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Part 2 – Simple overview of the English alphabetic code

Reasons are given for choosing the order the letter sounds are taught in, as well as an explanation of what makes the English alphabetic code so complicated.

Part 2: A simple overview of the English alphabetic code

 

Naturally, a programme has to have an order for introducing the letter sounds. The order itself is not particularly significant: It really does not matter if the /g/ sound is taught before the /b/ sound or if /i/ comes before /a/, so long as the children learn them and also learn how to use them for reading and writing words. This is the order we chose for the first four groups in Jolly Phonics:

 

Group 1: s a t i p n

Group 2: c k e h r m d

Group 3: g o u l f b

Group 4: ai j oa ie ee or

 

Our reasons for choosing this order were as follows:

 

  • With the first group of six letter sounds you can make the most words, and that was what we wanted to do: to have plenty of words with which the children could practise the skill of blending.
  • We introduced the caterpillar /c/ early on so that its shape would help with learning those letter sounds that start in a similar way, such as /d/, /o/, /g/ and /a/.
  • We kept the sounds /d/ and /b/ in separate groups because children often muddle them up.
  • And in Group 4, the /ai/, /oa/, /ie/, /ee/ and /or/ sounds are all digraphs: that is, two letters that represent one sound.

 

We deliberately introduced digraphs before we had finished the single letter sounds because we wanted to say that the digraphs were just as important as the single letter sounds. People often say they teach phonics but miss out the digraphs. This is like giving the children half a code and expecting them to work out the rest for themselves. Some of the children will still manage to succeed, but others will struggle and they often fail.

 

Digraphs would not be so awkward if only one way was used to represent each sound, but in English there are frequently many ways. For example, there are three common ways of spelling /ai/, which are taught in Steps 2 to 5:

 

  • ‹ai›: as in rain, hail and laid (Step 2)
  • ‹a_e›: as in name, cake and plate (Step 4). This is also known as an
    ‹a›-hop-over-‹e› digraph, a split digraph or as having a magic ‹e›
  • ‹ay›: as in day, way and play (Step 5)

 

However, as if that were not enough, there are even more alternative spellings than these, but in reality there are far fewer words that use them. Some of these more unusual spellings are covered in Step 6:

 

  • ‹ai›: as in apron, angel and change
  • ‹ei›: as in feint, vein and veil
  • ‹ey›: as in they, grey and obey
  • ‹eigh›: as in eight, neigh and sleigh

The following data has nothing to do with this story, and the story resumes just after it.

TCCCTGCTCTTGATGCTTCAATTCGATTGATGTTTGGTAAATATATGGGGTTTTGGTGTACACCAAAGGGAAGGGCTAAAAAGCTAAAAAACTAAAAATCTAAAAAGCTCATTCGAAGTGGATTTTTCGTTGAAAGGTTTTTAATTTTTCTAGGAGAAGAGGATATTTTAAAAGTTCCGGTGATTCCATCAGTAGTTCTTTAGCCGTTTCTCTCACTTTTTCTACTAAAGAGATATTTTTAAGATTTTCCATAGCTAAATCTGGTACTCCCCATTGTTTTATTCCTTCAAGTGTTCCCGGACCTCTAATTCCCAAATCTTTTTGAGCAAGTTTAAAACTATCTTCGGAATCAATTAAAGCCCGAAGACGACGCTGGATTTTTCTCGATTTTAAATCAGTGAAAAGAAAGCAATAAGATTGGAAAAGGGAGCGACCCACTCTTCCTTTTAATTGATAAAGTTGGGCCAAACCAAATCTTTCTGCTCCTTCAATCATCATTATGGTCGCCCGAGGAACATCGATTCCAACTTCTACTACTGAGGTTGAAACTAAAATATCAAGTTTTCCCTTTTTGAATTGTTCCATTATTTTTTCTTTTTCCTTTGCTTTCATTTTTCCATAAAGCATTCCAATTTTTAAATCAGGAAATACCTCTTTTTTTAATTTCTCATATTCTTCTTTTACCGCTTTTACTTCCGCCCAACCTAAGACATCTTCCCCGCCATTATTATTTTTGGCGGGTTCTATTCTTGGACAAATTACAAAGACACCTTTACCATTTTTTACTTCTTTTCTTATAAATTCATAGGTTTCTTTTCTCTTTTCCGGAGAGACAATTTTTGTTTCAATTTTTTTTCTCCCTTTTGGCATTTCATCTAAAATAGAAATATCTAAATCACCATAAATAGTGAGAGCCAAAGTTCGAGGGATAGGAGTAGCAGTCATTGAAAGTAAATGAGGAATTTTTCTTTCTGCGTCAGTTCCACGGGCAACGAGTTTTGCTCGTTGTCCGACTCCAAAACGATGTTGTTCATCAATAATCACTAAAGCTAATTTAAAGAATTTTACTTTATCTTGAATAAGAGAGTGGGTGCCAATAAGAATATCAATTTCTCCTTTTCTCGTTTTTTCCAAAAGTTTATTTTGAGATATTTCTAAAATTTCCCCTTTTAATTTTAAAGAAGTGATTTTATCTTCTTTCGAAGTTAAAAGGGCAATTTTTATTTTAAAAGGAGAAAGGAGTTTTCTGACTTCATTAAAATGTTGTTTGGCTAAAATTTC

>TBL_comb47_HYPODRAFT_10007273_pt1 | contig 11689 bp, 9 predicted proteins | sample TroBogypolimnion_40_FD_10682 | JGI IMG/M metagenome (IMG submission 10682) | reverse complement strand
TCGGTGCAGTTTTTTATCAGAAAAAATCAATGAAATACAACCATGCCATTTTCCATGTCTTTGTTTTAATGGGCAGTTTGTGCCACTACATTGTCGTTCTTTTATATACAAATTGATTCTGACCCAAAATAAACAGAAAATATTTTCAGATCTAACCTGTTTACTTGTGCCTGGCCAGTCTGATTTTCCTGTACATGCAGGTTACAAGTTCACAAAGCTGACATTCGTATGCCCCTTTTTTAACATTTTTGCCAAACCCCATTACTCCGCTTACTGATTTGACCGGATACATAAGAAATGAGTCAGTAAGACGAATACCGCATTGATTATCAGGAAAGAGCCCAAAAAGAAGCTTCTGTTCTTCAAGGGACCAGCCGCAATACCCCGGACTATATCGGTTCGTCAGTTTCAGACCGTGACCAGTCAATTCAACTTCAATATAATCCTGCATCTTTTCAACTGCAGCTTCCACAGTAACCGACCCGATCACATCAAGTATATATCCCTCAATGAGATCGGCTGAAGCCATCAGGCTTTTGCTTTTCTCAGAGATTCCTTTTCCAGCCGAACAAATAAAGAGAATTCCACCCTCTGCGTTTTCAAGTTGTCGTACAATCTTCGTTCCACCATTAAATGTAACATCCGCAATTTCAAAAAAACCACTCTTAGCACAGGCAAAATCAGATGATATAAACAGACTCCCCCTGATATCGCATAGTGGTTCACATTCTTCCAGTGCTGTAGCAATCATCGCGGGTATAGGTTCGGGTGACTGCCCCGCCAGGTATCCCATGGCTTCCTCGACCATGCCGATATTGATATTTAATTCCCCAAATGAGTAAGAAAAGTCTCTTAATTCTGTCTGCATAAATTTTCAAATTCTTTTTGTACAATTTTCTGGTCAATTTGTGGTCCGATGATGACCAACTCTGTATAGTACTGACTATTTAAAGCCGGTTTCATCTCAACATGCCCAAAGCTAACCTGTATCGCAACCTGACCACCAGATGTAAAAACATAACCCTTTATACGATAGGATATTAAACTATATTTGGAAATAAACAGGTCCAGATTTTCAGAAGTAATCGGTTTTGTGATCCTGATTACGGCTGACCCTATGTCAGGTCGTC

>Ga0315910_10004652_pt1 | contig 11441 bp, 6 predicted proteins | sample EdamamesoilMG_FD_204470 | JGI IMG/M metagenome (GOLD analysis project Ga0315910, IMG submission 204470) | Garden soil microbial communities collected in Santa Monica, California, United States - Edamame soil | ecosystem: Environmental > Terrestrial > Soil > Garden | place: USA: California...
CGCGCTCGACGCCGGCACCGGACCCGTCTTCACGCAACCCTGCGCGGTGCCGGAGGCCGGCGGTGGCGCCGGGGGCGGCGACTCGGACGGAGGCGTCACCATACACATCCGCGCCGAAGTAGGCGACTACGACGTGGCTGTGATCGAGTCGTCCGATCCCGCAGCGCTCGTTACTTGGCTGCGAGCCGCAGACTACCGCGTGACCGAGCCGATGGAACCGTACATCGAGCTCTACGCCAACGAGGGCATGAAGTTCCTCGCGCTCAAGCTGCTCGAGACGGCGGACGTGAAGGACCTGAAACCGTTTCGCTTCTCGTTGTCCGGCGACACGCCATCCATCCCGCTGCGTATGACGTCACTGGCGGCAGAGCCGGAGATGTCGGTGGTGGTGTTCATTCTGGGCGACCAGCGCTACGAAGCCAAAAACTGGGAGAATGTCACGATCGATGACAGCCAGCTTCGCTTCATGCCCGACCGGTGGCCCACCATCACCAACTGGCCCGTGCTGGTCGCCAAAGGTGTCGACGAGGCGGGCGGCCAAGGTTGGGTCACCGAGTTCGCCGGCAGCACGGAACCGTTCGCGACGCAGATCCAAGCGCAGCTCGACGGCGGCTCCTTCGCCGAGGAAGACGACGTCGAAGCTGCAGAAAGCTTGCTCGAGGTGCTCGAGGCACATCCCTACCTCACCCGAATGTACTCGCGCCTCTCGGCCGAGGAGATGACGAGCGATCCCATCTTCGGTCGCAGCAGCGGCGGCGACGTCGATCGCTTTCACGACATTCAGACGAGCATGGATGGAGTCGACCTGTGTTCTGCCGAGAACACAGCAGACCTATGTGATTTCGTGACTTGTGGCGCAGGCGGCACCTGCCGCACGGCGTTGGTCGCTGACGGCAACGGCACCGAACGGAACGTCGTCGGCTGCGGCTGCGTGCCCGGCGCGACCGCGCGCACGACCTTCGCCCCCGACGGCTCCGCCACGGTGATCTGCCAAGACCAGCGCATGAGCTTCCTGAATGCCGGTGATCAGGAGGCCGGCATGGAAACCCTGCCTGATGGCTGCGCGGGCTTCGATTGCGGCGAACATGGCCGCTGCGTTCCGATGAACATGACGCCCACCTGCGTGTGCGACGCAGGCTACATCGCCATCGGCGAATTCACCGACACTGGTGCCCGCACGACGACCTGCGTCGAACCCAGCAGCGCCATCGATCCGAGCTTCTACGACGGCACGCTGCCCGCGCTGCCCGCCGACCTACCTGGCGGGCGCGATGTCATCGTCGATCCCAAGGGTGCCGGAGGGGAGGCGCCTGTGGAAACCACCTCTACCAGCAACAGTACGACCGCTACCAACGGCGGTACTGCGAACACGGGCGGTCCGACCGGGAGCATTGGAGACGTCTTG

• ‹et›: as in ballet, sorbet and buffet
  • ‹ea›: as in great, break and steak (This is only used in a small number of /ai/ words. It usually makes the /ee/ sound, as in heat and dream)
  • ‹aigh›: as in straight (as far as I know, this is the only word with this spelling)

 

So you can see that the English alphabetic code is complicated, which is why we start in a simple way and gradually introduce children to the more complex aspects of the code. As each new letter sound is taught, more words become available for reading and writing. These words are available along with a number of other free materials in the Resources section on the home page. They can also be found by scrolling down to the bottom of the screen in each step for teaching reading and writing.

  • Word Bank for Steps 1 - 5

    Words are in squares for the children to use for blending practice. They are in the same order that is used for teaching the letter sounds. As each new letter sound is taught more words that use the new letter sound, and the previously taught ones, become available.

  • Word Bank for Steps 1 - 5- print letters

    Words are in squares for the children to use for blending practice. They are in the same order that is used for teaching the letter sounds. As each new letter sound is taught more words that use the new letter sound, and the previously taught ones, become available.

  • Teachers' Word Bank for Steps 1 - 5

    Lists of words are downloadable, in the order that is used for teaching the letter sounds. This is useful for teachers who would like to prepare their own materials.

  • English-Alphabetic Code Chart

    English alphabetic-code charts are particularly useful for adults who are interested in the many alternative spellings that are used in the English code.

  • Letter sounds in Steps 1 - 5.

    This provides a simple guide to the letter sounds that are taught in Steps 1 - 5

  • Word Bank for Steps 1 - 5

    Words are in squares for the children to use for blending practice. They are in the same order that is used for teaching the letter sounds. As each new letter sound is taught more words that use the new letter sound, and the previously taught ones, become available.

  • Word Bank for Steps 1 - 5- print letters

    Words are in squares for the children to use for blending practice. They are in the same order that is used for teaching the letter sounds. As each new letter sound is taught more words that use the new letter sound, and the previously taught ones, become available.

  • Teachers' Word Bank for Steps 1 - 5

    Lists of words are downloadable, in the order that is used for teaching the letter sounds. This is useful for teachers who would like to prepare their own materials.

  • English-Alphabetic Code Chart

    English alphabetic-code charts are particularly useful for adults who are interested in the many alternative spellings that are used in the English code.

  • Overview Chart

    This chart provides a simple overview of the teaching in Steps 1 - 6.